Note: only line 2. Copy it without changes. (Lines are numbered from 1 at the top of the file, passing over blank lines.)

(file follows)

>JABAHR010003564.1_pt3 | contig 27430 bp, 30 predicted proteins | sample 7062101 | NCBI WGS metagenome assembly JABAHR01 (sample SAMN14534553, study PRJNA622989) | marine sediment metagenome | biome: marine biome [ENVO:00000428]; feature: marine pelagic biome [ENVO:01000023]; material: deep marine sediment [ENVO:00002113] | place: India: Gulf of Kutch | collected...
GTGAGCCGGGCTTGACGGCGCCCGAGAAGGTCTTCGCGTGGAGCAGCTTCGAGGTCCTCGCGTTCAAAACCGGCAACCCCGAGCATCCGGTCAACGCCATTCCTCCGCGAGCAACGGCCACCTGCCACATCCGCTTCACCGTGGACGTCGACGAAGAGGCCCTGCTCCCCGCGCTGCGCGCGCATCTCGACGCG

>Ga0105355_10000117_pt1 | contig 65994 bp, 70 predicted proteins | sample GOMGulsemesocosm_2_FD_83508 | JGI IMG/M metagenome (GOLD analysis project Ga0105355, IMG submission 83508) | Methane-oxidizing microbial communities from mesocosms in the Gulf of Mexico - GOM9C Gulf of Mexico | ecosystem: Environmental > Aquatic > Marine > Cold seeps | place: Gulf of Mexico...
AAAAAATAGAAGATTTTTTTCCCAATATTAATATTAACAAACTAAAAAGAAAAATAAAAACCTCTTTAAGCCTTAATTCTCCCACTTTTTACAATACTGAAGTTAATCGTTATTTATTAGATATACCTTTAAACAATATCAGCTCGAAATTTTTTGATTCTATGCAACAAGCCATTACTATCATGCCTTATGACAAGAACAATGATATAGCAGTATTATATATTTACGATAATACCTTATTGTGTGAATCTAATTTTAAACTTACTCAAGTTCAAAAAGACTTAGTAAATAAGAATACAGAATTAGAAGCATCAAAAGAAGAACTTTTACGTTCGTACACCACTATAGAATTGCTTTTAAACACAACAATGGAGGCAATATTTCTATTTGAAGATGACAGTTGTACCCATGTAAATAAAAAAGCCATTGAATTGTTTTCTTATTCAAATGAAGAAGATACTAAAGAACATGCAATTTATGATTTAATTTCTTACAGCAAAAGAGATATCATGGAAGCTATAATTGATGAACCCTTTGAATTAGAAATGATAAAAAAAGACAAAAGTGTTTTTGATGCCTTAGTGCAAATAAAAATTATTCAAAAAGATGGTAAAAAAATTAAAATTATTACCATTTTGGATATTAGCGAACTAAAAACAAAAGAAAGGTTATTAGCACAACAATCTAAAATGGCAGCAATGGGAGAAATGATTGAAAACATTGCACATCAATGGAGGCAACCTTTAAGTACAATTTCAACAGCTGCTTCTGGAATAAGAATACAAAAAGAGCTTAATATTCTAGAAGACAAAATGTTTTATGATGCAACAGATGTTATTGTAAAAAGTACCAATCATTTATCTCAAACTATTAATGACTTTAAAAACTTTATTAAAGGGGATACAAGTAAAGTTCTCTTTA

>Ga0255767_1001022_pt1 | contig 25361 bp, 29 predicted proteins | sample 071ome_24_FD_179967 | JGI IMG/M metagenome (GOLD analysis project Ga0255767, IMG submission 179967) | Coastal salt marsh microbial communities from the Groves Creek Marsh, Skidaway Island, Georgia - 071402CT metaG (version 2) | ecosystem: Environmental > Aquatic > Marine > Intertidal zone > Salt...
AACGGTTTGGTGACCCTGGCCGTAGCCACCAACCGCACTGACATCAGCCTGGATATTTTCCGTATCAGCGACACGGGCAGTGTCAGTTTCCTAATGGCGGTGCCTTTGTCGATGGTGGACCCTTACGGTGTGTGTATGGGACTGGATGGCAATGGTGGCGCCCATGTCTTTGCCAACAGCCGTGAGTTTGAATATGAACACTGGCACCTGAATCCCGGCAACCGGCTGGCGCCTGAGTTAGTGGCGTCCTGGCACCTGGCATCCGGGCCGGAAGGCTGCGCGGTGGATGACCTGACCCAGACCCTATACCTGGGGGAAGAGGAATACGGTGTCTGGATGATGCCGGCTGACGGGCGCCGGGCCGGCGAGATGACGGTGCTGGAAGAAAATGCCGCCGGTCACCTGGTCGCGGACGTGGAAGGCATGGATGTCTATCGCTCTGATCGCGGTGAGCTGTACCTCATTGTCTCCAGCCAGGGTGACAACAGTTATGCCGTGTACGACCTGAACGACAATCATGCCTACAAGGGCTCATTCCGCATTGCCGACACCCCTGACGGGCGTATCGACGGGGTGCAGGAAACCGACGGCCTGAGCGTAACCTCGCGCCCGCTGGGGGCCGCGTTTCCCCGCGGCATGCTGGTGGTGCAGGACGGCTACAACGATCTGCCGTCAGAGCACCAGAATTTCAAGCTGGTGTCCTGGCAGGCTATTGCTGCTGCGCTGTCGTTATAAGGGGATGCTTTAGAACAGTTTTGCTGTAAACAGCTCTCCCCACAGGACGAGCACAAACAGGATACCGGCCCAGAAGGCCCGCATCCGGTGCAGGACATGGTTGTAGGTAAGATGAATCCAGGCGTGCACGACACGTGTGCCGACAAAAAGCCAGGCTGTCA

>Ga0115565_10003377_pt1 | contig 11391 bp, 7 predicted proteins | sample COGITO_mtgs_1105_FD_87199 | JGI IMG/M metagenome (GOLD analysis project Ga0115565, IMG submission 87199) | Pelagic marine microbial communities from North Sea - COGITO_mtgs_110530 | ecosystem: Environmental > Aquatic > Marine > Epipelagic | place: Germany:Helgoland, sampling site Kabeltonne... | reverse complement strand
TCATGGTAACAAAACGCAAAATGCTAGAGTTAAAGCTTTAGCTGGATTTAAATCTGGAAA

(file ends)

GTGAGCCGGGCTTGACGGCGCCCGAGAAGGTCTTCGCGTGGAGCAGCTTCGAGGTCCTCGCGTTCAAAACCGGCAACCCCGAGCATCCGGTCAACGCCATTCCTCCGCGAGCAACGGCCACCTGCCACATCCGCTTCACCGTGGACGTCGACGAAGAGGCCCTGCTCCCCGCGCTGCGCGCGCATCTCGACGCG